When More Means Less: Mapping the Gaps between Expert and Public Understandings of Dual Language Learners

Report Author: 
Marissa Fond, Michelle Smirnova, Marisa Gerstein Pineau, and Julie Sweetland
Original Date of Publication: 
December, 2017

In an effort to develop "powerful strategies to change how people think about and understand language development," a group of three foundations (the Bill & Melinda Gates Foundation, the Heising-Simons Foundation, and the McKnight Foundation) commissioned the FrameWorks Institute to identify the key concepts to be communicated to the public, the nature of the resistance to those concepts, and strategies for overcoming that resistance. Through one-on-one interviews with experts in the field, the researchers identified the "big ideas" that need to be communicated to the general public, including the benefits of learning more than one language in early childhood, the facility with which children can learn two languages without suffering any kind of cognitive overload, and how school systems can effectively support dual language learners. These concepts often run up against deeply embedded cultural assumptions that challenge their validity. One such assumption is the "zero-sum game cultural model," which posits that a person's brain is like a container that has a limited amount of room for knowledge or skills.  Any gain in second language fluency is thought to come at the expense of English fluency.  This cultural model is often extended to the nation as a whole, rendering bilingualism suspect because it endangers the primacy of English as the nation's quasi-official language. Two other powerful cultural assumptions are that the family bears primary responsibility for the development of home language, not the school, and that second language ability is a nice "extra," but not something that should be a central feature of the school curriculum.  The report concludes with a list of six "key reframing tasks," including making it clear that the benefits of bilingualism accrue to society as a whole, not just to bilingual individuals. (Nicholas Montalto, Diversity Dynamics)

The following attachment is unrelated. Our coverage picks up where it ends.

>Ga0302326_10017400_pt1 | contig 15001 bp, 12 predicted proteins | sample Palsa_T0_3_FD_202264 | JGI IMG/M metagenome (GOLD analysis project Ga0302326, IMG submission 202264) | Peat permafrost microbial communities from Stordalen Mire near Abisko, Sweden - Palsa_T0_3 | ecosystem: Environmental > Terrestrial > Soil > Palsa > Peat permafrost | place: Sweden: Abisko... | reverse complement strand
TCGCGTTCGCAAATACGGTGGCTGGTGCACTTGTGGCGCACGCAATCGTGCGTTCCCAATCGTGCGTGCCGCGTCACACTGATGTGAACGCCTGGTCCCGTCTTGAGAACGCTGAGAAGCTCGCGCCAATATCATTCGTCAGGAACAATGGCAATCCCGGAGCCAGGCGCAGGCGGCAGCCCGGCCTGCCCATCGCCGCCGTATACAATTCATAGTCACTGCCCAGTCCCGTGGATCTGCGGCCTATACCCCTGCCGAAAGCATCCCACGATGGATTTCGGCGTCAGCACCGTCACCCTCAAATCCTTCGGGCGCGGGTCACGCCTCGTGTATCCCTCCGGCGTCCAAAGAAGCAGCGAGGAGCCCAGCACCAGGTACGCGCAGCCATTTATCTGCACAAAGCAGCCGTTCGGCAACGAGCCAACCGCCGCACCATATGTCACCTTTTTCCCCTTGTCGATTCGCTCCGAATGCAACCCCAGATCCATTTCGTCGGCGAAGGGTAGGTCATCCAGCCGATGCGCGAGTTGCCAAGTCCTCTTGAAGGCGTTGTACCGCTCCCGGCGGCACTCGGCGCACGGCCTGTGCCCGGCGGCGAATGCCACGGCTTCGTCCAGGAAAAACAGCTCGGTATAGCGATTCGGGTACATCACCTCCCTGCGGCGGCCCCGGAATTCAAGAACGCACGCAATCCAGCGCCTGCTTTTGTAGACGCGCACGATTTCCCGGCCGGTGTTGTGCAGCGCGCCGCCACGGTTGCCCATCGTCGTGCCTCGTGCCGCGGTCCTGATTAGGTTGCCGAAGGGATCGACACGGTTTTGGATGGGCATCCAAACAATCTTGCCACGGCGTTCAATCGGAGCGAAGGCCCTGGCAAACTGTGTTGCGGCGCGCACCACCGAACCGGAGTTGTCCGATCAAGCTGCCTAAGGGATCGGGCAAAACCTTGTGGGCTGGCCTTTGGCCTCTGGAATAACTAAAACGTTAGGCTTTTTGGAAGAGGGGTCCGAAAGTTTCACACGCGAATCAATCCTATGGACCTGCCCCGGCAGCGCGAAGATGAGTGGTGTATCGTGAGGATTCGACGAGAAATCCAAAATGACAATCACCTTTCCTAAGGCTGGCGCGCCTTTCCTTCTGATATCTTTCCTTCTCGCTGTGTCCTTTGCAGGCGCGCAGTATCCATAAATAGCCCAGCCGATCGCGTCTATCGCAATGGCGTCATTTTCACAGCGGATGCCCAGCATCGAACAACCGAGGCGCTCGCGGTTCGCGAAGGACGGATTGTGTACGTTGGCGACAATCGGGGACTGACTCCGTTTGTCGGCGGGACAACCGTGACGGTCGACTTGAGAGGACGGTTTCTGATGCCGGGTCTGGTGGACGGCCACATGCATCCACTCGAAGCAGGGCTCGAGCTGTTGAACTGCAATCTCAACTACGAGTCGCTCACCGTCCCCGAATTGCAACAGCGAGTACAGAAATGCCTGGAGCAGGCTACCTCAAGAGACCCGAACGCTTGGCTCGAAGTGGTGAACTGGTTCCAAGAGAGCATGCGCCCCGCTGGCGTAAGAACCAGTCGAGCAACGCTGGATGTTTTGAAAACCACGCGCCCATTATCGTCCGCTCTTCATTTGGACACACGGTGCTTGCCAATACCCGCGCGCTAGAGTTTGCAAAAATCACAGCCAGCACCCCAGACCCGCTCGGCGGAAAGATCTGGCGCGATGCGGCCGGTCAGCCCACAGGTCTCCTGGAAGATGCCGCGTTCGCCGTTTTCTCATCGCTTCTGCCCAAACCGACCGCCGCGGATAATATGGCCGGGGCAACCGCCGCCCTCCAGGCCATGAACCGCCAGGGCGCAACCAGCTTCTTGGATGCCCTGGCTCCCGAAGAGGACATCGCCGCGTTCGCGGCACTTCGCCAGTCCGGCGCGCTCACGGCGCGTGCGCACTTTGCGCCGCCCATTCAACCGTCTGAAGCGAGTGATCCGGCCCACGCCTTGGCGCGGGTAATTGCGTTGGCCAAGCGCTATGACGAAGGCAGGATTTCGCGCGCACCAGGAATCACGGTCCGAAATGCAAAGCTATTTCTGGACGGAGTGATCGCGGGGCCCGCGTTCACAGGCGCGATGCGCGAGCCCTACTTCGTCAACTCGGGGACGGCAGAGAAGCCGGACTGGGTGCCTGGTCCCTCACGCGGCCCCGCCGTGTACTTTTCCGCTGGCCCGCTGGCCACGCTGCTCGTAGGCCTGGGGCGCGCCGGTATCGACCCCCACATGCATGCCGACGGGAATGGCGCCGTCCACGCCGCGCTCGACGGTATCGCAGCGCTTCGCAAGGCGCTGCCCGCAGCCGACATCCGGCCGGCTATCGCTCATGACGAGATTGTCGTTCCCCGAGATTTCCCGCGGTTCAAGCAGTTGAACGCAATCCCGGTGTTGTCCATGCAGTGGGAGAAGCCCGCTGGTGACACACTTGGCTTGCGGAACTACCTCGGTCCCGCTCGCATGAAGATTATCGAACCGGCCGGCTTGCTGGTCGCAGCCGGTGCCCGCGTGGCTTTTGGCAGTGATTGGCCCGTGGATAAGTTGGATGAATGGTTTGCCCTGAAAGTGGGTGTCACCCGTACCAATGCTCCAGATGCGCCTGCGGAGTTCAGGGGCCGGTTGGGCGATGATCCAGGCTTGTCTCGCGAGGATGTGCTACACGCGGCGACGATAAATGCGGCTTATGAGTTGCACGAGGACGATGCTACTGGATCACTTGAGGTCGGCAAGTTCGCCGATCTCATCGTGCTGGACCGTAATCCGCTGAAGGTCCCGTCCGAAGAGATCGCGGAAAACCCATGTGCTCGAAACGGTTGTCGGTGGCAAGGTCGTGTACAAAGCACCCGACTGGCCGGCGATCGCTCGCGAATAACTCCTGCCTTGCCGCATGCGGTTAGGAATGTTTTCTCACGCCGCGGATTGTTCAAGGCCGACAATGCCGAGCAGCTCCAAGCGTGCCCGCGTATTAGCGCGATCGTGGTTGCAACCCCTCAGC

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Fond, M., Smirnova, M., Pineau, M. G., & Sweetland, J. (2017). When More Means Less: Mapping the Gaps between Expert and Public Understandings of Dual Language Learners (Map the Gap) (p. 45). Washington, D.C.: Frame Works Institute. Retrieved from http://frameworksinstitute.org/assets/files/DLL/dll_mtg_report_2017.pdf

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